Development of ‘LEGO Star Wars: The Skywalker Saga’ led to crunch culture at TT Games

"It was very soft-spoken blackmail. If people don’t start doing overtime, there’s going to be problems."

A new report has detailed the extensive level of crunch the developers at TT Games had to undergo during the development of LEGO Star Wars: The Skywalker Saga.

According to the Polygon report, over 20 current and former TT Games employees have described the tight development schedules and stressful amounts of workload, with some remembering breaking down outside of work hours.

Throughout the development of LEGO Star Wars: The Skywalker Saga – which began in 2017 and has been delayed several times – staff were reportedly pressured into crunch, with one former employee saying, “It was very soft-spoken blackmail. If people don’t start doing overtime, there’s going to be problems.”

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Elsewhere six former employees who worked under Jon Burton, co-founder and creative director at TT Games, said that he would yell at staff to return to their desks when work hours were over and would regularly expect employees to put in extra hours. The staffers told Polygon that it was not uncommon to work 80-100 hours, six days a week while crunching.

“A big problem was that crunch was premeditated,” said one former employee. “It wasn’t an emergency protocol for when things went wrong. Instead, it was a tool in the box for production; projects were planned with crunch periods in the schedule, or even worse, crunch was the schedule.”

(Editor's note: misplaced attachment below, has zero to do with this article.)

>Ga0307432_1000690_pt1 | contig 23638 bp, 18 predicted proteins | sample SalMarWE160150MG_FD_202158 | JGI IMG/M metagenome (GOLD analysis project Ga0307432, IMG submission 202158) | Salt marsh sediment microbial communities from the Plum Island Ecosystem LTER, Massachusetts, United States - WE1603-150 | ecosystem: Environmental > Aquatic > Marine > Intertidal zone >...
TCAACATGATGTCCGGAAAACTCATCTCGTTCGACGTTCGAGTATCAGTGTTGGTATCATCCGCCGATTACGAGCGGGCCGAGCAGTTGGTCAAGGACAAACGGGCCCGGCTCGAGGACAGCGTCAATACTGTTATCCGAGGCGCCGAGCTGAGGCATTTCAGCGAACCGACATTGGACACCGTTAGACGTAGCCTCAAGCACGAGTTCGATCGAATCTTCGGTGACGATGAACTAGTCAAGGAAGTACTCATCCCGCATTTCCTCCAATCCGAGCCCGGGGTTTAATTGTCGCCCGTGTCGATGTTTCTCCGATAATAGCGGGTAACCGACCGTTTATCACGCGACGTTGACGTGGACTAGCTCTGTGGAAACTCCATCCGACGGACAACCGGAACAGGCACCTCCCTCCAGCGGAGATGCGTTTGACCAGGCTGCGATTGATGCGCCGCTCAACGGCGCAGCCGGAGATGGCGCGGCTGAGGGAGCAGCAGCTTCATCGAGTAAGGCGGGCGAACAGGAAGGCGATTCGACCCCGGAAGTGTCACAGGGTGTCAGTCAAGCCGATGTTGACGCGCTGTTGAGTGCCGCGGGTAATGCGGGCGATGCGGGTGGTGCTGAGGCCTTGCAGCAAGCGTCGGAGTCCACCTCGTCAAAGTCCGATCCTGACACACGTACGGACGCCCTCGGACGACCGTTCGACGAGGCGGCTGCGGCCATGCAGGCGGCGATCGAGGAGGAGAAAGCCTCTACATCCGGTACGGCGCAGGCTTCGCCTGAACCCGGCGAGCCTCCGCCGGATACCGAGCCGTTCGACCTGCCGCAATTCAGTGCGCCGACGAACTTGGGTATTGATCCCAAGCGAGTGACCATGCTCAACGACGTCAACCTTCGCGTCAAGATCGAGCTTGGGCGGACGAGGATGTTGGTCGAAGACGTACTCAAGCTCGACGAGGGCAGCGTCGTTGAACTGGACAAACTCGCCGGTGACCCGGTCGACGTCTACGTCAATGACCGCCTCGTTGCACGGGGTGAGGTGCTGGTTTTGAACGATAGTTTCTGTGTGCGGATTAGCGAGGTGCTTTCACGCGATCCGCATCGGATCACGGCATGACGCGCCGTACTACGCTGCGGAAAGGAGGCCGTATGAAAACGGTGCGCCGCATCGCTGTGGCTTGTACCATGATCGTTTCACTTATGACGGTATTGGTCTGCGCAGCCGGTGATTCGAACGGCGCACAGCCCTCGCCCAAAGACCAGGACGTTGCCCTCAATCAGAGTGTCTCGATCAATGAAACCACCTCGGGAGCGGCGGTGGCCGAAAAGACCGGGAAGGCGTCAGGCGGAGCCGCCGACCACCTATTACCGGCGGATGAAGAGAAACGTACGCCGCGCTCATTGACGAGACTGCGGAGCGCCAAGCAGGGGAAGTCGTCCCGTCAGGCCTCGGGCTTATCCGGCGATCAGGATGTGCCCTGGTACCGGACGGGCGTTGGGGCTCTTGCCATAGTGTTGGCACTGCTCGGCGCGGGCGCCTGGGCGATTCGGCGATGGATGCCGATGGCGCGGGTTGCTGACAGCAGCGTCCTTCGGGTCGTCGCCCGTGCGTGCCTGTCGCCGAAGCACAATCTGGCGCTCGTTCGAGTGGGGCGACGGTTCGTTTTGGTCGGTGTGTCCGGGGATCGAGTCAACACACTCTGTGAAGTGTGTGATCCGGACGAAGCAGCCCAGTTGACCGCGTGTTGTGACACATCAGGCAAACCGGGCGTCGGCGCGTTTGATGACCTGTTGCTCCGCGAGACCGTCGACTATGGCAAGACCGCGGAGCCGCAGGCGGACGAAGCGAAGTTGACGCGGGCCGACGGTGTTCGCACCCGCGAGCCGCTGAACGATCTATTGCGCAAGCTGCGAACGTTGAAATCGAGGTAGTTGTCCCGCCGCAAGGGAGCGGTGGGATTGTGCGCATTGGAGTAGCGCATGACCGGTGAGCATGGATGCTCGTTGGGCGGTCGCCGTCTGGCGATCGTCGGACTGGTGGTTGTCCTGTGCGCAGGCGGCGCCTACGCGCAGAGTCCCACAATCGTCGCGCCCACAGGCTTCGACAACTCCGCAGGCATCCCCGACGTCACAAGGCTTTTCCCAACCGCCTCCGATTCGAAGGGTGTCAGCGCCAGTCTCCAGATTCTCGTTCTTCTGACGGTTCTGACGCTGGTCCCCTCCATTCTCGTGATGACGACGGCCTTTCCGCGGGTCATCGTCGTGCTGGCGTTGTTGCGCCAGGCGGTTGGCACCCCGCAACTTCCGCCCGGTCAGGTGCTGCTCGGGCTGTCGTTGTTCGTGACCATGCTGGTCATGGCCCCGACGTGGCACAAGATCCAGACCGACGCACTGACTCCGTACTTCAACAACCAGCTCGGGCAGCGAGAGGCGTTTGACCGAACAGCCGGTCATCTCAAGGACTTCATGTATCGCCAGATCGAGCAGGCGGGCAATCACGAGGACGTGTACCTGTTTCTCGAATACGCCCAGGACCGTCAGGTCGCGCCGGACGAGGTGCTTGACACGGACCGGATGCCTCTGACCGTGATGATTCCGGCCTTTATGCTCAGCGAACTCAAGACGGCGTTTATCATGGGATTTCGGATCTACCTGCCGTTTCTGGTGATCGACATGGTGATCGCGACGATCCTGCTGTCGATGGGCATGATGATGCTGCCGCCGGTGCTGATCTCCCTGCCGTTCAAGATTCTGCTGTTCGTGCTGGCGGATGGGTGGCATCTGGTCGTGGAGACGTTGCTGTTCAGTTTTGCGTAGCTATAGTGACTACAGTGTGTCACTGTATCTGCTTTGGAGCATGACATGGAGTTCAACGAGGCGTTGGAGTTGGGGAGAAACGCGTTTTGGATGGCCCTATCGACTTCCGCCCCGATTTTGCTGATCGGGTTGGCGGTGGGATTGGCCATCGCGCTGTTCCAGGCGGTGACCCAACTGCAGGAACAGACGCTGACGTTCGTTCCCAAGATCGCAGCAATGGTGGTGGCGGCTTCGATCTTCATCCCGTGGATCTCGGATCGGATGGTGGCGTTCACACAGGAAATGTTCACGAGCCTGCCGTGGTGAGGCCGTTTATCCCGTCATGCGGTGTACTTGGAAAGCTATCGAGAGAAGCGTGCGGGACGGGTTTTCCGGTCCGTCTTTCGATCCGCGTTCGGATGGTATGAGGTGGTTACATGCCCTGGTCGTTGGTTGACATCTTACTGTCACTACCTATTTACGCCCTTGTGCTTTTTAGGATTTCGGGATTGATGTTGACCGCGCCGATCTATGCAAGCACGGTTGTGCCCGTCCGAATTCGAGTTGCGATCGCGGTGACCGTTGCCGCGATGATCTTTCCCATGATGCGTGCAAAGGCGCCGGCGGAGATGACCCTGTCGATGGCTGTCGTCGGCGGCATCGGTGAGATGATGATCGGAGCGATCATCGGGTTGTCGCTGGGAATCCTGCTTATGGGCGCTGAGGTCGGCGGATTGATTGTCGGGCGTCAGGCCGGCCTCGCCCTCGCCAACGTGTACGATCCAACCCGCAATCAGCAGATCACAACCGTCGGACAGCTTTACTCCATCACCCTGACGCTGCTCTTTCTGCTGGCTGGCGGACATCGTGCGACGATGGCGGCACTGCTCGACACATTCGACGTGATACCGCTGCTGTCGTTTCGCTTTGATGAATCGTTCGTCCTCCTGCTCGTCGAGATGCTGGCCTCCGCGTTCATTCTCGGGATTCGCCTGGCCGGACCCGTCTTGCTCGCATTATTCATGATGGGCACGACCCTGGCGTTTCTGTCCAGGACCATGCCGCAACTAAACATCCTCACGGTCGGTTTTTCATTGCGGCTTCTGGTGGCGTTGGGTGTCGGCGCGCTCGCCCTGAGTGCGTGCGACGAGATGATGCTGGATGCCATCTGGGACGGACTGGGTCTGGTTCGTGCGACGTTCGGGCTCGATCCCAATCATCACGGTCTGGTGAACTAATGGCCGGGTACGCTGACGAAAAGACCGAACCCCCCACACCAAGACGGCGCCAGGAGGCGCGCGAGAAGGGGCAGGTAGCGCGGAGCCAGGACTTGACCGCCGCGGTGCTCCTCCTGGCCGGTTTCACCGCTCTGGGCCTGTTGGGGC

LEGO Star Wars: The Skywalker Saga
LEGO Star Wars: The Skywalker Saga. Credit: Lucasfilm Games

TT Games’ pay gap for women was also reported, while frequent adding and removing features meant hours of work was thrown out, and 40 staff were reported to have left the studio in the past 12 months.

Sources also said that staff were pushing hard for TT Games to switch to the Unreal Engine since the NTT internal engine they were using was much-hated, with some employees saying it was unstable and missing features and often would lose chunks of work. However, management decided to continue developing the project on NTT in an attempt to avoid paying engine licensing costs.

Following meetings about the game’s development, staff were offered more holidays and a higher percentage of a bonus at the end of the year.

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In a statement following the report, a spokesperson for the studio said, “TT Games is committed to creating a respectful, fair and inclusive workplace for every employee. There have been many efforts in recent years, with new studio leadership and the support of Warner Bros. Games, to nurture a collaborative culture and work-life balance our employees can be proud of.

“Our legacy of delighting fans with the games we have created over the years is very important to us. We recognise our continued and future success relies on sustaining the momentum of the positive changes we have made to date, ensuring every employee feels supported, appreciated and experiences a true sense of belonging.”

This report follows the release date announcement of LEGO Star Wars: The Skywalker Saga.

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